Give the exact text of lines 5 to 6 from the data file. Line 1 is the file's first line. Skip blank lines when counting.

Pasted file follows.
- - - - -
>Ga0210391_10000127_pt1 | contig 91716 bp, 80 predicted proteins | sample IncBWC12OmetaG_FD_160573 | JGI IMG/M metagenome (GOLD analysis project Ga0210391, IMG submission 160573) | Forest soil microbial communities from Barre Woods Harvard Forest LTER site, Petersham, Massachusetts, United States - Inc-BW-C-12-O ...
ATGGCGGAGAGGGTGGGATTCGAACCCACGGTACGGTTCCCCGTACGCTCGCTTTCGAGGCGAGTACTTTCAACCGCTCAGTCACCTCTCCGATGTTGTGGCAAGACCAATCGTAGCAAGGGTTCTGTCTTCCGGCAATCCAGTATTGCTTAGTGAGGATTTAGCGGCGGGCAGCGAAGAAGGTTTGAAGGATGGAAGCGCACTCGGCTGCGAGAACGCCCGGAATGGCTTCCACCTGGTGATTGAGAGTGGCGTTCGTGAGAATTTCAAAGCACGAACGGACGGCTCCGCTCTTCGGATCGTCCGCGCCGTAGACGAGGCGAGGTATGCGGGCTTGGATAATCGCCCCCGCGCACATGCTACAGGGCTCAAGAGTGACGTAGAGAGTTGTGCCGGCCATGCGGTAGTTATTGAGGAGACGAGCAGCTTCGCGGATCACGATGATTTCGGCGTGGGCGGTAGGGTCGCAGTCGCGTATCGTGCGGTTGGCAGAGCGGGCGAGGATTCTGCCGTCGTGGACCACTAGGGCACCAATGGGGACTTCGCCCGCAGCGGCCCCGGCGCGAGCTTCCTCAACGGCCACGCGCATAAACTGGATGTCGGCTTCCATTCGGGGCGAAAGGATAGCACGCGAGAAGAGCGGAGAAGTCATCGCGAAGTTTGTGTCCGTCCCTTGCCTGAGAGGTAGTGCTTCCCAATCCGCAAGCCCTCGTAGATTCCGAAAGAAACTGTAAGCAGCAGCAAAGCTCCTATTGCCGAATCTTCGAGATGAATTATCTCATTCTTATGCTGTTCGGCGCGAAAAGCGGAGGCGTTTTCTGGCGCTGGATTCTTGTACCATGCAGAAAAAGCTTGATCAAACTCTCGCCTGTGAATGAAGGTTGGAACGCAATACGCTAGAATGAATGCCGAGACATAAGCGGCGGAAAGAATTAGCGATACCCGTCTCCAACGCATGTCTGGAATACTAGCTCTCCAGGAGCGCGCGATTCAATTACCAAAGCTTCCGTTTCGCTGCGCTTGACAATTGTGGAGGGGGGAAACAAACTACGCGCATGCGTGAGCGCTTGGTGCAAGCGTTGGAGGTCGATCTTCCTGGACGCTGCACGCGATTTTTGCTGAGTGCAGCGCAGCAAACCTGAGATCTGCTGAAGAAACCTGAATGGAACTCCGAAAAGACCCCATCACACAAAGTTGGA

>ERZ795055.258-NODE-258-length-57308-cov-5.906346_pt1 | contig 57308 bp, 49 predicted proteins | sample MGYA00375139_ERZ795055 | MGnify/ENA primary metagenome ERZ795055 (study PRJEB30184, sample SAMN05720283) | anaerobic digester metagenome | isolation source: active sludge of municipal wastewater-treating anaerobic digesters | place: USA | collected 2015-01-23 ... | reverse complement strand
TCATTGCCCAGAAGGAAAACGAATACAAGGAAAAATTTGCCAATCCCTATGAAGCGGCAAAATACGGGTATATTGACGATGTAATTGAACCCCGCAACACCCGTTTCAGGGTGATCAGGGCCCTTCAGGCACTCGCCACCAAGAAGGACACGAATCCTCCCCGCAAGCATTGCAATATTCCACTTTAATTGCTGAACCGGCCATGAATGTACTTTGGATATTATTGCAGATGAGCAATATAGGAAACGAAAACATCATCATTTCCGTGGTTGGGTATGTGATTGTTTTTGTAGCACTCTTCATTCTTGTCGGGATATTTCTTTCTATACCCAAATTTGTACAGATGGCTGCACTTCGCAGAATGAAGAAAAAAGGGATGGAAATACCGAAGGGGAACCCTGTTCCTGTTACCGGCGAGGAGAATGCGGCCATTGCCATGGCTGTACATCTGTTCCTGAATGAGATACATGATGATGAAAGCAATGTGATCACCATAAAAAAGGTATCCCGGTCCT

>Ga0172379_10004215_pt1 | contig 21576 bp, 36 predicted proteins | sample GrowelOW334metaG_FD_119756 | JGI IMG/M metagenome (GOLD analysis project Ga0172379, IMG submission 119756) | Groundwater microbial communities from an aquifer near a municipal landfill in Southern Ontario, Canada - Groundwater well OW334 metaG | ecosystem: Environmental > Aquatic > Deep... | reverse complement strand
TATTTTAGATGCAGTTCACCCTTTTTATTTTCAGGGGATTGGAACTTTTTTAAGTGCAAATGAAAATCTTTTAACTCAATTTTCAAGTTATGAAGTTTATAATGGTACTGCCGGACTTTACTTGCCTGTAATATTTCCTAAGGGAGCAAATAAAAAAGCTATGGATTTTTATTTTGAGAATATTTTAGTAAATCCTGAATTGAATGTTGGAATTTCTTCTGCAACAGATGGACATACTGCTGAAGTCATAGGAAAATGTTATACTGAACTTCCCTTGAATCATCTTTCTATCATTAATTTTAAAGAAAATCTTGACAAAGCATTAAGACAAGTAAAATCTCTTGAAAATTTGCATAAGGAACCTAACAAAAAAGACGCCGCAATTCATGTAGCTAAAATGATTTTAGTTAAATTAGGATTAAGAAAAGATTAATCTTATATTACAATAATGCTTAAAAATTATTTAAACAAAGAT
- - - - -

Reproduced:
>Ga0172379_10004215_pt1 | contig 21576 bp, 36 predicted proteins | sample GrowelOW334metaG_FD_119756 | JGI IMG/M metagenome (GOLD analysis project Ga0172379, IMG submission 119756) | Groundwater microbial communities from an aquifer near a municipal landfill in Southern Ontario, Canada - Groundwater well OW334 metaG | ecosystem: Environmental > Aquatic > Deep... | reverse complement strand
TATTTTAGATGCAGTTCACCCTTTTTATTTTCAGGGGATTGGAACTTTTTTAAGTGCAAATGAAAATCTTTTAACTCAATTTTCAAGTTATGAAGTTTATAATGGTACTGCCGGACTTTACTTGCCTGTAATATTTCCTAAGGGAGCAAATAAAAAAGCTATGGATTTTTATTTTGAGAATATTTTAGTAAATCCTGAATTGAATGTTGGAATTTCTTCTGCAACAGATGGACATACTGCTGAAGTCATAGGAAAATGTTATACTGAACTTCCCTTGAATCATCTTTCTATCATTAATTTTAAAGAAAATCTTGACAAAGCATTAAGACAAGTAAAATCTCTTGAAAATTTGCATAAGGAACCTAACAAAAAAGACGCCGCAATTCATGTAGCTAAAATGATTTTAGTTAAATTAGGATTAAGAAAAGATTAATCTTATATTACAATAATGCTTAAAAATTATTTAAACAAAGAT